Dealing with Special Challenges
People with Mental Illness and Other Special Needs
Mark Willis, Dayton Metro Library
We’re used to all kinds of people visiting our library and after awhile it takes a lot to
rattle us. Those customers who show signs of mental illness are still confusing and
upsetting even to some of the toughest library veterans. What do you say to
someone who is wandering around holding an animated conversation with no one?
Or to the person who insists the government is using the library to collect his
We want to keep control in our libraries and people with bizarre behaviors threaten
that control. It is possible to work with most behaviors in a way that allows our
library to function yet still permits the patron with mental illness to use the facility.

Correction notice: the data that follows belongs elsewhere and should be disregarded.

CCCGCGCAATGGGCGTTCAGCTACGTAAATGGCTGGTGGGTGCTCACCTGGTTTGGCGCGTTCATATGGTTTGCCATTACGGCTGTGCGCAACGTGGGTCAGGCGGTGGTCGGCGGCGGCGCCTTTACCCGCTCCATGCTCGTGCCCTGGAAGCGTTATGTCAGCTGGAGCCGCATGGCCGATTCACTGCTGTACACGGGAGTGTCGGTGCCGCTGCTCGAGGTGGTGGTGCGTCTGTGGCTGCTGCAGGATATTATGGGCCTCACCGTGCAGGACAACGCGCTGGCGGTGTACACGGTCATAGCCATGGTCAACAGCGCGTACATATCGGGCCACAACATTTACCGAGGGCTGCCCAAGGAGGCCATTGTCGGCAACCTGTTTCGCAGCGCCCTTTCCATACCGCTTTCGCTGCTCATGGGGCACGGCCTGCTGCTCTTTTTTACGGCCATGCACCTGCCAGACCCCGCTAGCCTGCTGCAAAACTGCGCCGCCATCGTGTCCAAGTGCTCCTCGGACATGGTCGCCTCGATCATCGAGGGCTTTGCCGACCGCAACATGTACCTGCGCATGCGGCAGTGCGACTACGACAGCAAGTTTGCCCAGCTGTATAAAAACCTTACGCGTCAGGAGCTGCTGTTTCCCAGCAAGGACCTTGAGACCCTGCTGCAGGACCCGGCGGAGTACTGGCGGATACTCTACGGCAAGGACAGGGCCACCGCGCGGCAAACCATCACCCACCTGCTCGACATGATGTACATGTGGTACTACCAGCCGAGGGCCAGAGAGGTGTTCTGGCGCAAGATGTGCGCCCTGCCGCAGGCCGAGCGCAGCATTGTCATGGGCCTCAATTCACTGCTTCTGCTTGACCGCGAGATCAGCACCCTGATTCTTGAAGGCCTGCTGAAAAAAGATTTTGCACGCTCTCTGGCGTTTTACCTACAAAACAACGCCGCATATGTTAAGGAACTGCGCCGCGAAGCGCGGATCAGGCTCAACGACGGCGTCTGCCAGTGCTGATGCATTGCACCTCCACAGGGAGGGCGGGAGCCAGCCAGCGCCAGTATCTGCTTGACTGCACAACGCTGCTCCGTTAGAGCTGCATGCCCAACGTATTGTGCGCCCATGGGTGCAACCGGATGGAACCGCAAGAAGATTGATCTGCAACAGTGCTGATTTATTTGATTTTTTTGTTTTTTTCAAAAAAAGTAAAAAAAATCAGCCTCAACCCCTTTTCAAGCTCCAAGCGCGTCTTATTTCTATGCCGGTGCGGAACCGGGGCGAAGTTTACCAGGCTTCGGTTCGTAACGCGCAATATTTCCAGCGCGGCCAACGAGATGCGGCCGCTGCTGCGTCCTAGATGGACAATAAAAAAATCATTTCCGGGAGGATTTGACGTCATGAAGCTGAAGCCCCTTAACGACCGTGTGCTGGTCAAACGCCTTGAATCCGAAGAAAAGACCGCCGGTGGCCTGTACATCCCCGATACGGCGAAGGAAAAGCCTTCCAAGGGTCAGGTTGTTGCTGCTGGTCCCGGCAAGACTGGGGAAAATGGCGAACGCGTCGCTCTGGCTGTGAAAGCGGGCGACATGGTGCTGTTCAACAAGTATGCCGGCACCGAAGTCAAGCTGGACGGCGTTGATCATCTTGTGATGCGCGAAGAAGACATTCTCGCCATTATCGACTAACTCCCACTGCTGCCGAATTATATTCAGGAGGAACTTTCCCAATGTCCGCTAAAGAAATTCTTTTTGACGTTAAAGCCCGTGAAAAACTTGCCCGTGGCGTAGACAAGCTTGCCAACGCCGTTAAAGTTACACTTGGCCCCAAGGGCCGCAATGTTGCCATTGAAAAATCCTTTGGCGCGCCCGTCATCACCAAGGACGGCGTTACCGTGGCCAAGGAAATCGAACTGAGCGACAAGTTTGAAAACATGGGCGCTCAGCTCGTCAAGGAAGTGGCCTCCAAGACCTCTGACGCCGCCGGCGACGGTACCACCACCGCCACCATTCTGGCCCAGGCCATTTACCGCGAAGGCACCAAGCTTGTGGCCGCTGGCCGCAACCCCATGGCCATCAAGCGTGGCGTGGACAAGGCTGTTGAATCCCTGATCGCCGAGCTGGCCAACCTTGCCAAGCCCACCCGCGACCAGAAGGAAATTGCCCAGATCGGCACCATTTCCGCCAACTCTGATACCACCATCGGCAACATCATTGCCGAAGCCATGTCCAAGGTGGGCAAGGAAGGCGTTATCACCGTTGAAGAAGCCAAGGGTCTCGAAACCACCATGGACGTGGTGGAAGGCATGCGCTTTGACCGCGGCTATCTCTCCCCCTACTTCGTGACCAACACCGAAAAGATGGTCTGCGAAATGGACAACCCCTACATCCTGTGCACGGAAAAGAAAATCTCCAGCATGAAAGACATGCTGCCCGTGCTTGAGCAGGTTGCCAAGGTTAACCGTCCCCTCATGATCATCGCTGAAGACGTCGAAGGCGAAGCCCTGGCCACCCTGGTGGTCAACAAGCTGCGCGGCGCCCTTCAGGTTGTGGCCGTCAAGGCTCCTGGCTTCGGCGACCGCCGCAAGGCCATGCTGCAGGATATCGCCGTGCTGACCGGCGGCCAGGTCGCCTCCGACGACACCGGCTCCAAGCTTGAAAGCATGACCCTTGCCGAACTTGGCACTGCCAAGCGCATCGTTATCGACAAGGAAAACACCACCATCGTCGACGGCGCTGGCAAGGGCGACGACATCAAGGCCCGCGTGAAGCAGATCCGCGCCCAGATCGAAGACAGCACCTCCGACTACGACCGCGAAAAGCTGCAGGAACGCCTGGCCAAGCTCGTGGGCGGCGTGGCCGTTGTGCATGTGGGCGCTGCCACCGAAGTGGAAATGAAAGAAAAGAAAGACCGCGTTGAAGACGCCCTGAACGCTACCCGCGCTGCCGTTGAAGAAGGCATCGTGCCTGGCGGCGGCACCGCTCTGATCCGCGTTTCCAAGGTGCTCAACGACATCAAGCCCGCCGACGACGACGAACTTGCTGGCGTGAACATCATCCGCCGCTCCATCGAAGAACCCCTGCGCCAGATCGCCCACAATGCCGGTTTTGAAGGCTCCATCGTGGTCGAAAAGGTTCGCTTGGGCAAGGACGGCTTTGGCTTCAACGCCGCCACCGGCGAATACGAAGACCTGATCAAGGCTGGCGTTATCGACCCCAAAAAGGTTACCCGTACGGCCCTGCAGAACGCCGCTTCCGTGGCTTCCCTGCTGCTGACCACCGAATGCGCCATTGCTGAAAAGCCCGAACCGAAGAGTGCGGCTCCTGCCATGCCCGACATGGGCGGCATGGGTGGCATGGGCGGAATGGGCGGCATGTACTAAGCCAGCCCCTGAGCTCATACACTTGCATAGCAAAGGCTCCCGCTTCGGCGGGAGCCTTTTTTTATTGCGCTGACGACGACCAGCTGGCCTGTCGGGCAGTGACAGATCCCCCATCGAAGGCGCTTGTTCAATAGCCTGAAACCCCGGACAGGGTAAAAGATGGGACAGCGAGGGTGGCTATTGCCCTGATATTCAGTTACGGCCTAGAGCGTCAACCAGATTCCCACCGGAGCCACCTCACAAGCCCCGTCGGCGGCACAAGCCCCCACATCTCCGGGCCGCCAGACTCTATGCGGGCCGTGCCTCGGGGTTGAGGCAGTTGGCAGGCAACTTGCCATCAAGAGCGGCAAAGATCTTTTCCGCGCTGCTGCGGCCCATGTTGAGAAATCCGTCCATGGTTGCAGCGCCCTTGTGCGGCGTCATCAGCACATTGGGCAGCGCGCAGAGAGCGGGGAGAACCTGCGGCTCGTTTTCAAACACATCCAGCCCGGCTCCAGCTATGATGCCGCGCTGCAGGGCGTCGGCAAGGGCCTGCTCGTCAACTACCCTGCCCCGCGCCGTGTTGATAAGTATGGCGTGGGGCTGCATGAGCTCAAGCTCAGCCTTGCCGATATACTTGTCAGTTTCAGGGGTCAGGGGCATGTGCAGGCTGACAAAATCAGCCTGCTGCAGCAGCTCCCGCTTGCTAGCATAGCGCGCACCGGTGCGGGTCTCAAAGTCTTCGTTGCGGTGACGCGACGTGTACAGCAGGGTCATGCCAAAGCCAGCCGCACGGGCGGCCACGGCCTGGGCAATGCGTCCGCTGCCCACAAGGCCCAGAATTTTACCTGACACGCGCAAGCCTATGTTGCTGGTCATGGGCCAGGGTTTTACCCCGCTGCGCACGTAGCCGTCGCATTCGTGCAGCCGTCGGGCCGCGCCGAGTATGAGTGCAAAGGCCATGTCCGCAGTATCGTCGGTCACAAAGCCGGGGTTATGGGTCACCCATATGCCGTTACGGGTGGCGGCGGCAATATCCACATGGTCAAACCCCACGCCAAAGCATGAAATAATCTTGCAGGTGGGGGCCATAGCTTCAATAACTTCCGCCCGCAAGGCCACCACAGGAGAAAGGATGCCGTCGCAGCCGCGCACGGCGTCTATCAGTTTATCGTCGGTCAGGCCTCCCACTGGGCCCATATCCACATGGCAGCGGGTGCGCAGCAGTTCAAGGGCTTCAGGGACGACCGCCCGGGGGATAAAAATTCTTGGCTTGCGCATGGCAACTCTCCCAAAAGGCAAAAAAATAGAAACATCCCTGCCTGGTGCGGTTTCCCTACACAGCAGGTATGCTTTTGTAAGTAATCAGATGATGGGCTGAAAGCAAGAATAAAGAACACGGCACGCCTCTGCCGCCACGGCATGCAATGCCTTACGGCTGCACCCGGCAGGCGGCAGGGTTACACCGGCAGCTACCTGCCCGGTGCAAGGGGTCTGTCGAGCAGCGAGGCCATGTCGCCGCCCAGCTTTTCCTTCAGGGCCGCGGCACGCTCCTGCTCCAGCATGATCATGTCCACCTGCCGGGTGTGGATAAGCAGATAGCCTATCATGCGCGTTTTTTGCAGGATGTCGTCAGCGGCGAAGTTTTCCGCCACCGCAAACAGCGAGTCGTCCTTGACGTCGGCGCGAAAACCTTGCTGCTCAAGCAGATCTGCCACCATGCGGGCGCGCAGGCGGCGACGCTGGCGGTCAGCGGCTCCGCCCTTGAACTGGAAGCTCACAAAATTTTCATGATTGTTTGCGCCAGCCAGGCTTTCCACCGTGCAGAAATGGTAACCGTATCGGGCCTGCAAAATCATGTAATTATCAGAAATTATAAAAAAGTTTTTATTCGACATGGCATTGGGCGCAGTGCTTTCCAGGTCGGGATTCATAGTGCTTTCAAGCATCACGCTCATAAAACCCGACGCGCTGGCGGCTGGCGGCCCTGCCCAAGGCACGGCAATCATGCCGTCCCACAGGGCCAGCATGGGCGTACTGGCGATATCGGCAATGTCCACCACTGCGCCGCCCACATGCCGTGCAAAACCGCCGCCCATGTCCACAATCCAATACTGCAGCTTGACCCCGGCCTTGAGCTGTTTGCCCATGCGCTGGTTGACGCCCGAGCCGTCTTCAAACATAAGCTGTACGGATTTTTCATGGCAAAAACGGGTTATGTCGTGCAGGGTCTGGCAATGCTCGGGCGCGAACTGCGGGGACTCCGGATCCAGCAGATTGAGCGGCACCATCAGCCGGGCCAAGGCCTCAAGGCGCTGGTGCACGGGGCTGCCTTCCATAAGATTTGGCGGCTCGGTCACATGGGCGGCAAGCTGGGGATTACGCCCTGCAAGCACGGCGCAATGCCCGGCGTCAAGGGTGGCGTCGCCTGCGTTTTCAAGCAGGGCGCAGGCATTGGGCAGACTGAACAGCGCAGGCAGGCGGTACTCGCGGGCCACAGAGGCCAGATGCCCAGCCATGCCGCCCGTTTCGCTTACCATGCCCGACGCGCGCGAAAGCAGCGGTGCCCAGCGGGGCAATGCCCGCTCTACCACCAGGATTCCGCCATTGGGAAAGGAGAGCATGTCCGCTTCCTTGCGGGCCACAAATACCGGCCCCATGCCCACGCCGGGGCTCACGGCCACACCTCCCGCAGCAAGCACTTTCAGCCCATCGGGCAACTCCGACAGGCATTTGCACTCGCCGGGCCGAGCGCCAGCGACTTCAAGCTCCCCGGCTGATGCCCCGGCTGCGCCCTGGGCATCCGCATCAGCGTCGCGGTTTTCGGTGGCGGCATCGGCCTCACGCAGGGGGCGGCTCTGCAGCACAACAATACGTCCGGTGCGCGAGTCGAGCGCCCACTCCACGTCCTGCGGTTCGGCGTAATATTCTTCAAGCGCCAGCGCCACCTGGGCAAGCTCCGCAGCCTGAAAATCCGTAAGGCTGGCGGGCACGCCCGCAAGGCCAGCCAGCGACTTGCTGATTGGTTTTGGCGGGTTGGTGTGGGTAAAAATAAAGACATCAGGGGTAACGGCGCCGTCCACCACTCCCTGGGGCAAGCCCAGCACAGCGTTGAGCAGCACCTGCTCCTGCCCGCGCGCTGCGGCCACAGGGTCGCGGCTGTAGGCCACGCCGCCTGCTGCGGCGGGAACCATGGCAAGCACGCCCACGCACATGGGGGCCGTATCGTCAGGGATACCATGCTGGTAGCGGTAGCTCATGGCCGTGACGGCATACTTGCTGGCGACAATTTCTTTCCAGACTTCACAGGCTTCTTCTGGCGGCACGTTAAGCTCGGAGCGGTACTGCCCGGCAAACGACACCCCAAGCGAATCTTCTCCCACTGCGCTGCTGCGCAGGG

Recognizing that we will likely encounter people with mental illnesses at our
library, here are some reasonable goals:
1. Increase our understanding of mental illness.
“Mental illness” is a broad term used to cover a variety of afflictions where a
person’s thinking differs significantly from other people. This means that their
illnesses are significant enough to interfere with employment, attendance at school
or daily life. The symptoms and illness vary almost as widely as physical illnesses.
According to the American Psychiatric Association, up to 50 million Americans –
more than 22 percent – suffer from a clearly diagnosable mental disorder in any
Plain old stress
Intermittent Explosive Disorder (road rage)
2. Learn effective methods of communicating with mentally ill people who are
creating a disturbance in the library.
3. Protect staff and patrons in rare instances of possible violence.
The people we have to concern ourselves with are those who are not getting
treatment, the treatment is not successful, have quit taking their medication or for
some reason cannot control the...
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